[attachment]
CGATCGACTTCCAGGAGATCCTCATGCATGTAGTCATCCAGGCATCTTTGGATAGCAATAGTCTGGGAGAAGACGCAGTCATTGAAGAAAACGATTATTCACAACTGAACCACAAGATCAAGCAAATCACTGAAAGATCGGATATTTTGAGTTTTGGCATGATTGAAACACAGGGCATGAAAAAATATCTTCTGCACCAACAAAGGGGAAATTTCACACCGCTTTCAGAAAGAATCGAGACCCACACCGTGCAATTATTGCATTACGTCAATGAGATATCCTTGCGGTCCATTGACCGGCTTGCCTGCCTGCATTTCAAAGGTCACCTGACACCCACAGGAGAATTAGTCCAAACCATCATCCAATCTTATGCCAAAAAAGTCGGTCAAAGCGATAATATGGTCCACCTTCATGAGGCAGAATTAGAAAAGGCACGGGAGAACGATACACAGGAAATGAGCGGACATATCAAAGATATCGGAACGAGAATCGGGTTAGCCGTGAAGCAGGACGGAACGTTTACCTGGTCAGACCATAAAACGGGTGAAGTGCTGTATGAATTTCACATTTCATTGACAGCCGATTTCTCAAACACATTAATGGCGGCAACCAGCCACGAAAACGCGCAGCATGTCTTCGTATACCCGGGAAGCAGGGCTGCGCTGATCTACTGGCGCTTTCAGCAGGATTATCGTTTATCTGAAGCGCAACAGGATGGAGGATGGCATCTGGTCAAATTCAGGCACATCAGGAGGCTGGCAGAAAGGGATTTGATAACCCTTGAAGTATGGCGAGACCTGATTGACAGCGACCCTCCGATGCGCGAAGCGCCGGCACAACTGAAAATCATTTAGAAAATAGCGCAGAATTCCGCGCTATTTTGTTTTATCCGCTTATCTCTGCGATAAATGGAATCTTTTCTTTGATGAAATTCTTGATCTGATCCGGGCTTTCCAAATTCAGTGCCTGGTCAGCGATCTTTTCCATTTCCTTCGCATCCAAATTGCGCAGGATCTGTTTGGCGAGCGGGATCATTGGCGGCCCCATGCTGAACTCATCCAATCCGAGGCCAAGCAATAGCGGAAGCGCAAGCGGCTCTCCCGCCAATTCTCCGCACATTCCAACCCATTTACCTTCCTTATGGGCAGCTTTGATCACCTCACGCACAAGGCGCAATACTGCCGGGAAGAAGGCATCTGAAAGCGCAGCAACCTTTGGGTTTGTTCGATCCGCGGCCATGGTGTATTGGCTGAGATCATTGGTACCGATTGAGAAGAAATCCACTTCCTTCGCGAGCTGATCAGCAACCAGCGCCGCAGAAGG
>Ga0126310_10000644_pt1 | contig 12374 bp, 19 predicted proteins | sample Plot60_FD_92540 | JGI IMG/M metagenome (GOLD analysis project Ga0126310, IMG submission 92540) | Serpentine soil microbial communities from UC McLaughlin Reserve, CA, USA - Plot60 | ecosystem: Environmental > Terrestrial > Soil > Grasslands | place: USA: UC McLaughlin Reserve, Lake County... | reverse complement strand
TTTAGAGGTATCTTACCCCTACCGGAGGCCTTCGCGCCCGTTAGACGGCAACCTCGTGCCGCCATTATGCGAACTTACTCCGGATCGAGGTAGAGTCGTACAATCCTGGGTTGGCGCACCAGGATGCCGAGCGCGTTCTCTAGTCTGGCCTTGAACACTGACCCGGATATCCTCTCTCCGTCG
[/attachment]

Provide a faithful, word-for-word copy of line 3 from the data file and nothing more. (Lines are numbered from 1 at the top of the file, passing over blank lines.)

TTTAGAGGTATCTTACCCCTACCGGAGGCCTTCGCGCCCGTTAGACGGCAACCTCGTGCCGCCATTATGCGAACTTACTCCGGATCGAGGTAGAGTCGTACAATCCTGGGTTGGCGCACCAGGATGCCGAGCGCGTTCTCTAGTCTGGCCTTGAACACTGACCCGGATATCCTCTCTCCGTCG